What is the deadline for your buyer to pay an option fee?

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09/30/2016 | Author: TAR Legal Staff

What time does the option fee need to be paid by under Paragraph 23 in the One to Four Family Residential Contract (Resale)?

The buyer is required to pay the option fee within three days after the effective date of the contract. As no time deadline is specified, the option fee must be paid to the seller no later than 11:59 p.m. on the third day after the effective date. For example, if the contract effective date is October 1, the option fee must be paid by 11:59 p.m. October 4.

The 5 p.m. deadline for the option period in Paragraph 23 applies only to the notice of termination and does not affect when the option fee must be paid.

Categories: Forms, Legal
Tags: contract, contracts, option fee, option period, termination option period, legal, legal faq


David Davis on 10/30/2016

Rick DeVoss,

You are so spot-on with this post.  I cannot begin to count the number of times that I have had a client or customer (yes both) use the additional earnest money portion of the 1-4 contract to affect this very scenario.  So many times I hear them ask me: “Why should I pay the earnest money if I’m paying the option fee for the right to get a refund of the earnest money for any reason during the option period?”  They never really seeem to like the answer, “because it’s in the contract.”  The additional earnest money portion of the contract allows for extended deposit dates.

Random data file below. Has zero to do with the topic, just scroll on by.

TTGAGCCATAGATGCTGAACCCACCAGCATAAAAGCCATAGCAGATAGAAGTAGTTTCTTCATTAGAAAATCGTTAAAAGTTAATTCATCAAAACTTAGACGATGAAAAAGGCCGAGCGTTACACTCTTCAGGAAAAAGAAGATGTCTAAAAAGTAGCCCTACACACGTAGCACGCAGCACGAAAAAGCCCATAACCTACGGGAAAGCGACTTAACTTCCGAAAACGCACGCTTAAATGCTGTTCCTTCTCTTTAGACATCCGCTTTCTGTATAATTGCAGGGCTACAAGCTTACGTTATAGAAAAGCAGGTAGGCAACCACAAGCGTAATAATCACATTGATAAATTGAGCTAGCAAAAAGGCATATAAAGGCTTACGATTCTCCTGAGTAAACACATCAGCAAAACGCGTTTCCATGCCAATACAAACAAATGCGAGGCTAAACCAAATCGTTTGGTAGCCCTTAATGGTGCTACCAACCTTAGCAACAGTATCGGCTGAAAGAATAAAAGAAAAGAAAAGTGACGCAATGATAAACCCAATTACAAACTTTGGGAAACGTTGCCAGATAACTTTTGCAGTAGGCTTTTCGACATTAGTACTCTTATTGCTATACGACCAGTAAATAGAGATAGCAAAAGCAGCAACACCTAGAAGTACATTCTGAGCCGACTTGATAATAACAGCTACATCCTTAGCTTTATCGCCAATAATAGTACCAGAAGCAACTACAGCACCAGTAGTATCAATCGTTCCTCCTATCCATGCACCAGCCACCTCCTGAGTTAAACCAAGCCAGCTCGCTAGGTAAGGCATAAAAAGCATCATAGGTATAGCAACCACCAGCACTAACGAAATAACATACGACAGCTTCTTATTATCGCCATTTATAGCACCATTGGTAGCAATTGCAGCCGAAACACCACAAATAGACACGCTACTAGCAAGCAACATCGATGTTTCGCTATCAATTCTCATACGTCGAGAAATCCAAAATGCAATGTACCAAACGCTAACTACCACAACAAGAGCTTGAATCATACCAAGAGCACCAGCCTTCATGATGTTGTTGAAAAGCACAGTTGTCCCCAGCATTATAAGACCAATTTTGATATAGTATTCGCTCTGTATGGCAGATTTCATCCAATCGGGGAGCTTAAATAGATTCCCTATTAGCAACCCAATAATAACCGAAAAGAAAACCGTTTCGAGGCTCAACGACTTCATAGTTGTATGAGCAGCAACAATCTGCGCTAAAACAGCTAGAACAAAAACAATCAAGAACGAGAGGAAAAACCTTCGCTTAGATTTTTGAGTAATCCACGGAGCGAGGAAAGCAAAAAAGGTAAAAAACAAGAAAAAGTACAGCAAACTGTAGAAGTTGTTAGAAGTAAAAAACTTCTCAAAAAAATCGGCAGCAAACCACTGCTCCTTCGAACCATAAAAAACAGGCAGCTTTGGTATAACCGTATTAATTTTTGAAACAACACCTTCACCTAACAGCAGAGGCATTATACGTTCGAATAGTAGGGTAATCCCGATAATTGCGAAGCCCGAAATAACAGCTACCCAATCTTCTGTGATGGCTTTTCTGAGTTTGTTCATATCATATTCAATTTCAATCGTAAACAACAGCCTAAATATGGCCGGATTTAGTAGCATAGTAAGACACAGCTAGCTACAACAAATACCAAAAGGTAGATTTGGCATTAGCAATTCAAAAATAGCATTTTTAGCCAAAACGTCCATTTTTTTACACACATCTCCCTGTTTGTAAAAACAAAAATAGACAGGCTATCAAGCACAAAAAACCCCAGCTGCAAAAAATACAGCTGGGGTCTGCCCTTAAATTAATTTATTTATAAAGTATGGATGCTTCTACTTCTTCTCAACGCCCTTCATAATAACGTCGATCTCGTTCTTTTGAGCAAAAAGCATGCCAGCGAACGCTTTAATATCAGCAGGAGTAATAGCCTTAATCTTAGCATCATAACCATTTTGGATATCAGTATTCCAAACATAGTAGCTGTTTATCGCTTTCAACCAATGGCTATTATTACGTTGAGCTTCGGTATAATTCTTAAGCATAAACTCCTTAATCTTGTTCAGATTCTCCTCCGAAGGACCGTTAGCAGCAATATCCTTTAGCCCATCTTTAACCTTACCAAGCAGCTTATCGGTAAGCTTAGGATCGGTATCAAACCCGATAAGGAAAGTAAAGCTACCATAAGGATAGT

All too often, I get (encounter) inexperienced licensees (Agents) that will claim (and then seemingly be willing to argue to their grave) that unless there is earnest money upfront that there is no affective contract.  Same thing with the option fee.  This is NOT the case.  All that is needed to effect (create) a contract in Texas is a meeting of the minds of the parites.  In order for that contract to be valid (if it deals with conveyance of real property) it must be reduced to writing.  The signatures of the parties, indicates that meeting of the minds.  Earnest money (and option fee for that matter) are performance items of the contract.  What concerns me the most here is that this seems to be a case of brokers not taking responsibility for their licensees and coaching them properly and making sure that they have the training and knowledge that they need to both work and succeed in this industry.  I realize we all had to start somewhere, but if you are not willing to do the work and put in the time with the new licensees, maybe broker isn’t the role for you.  Just my $.02 worth!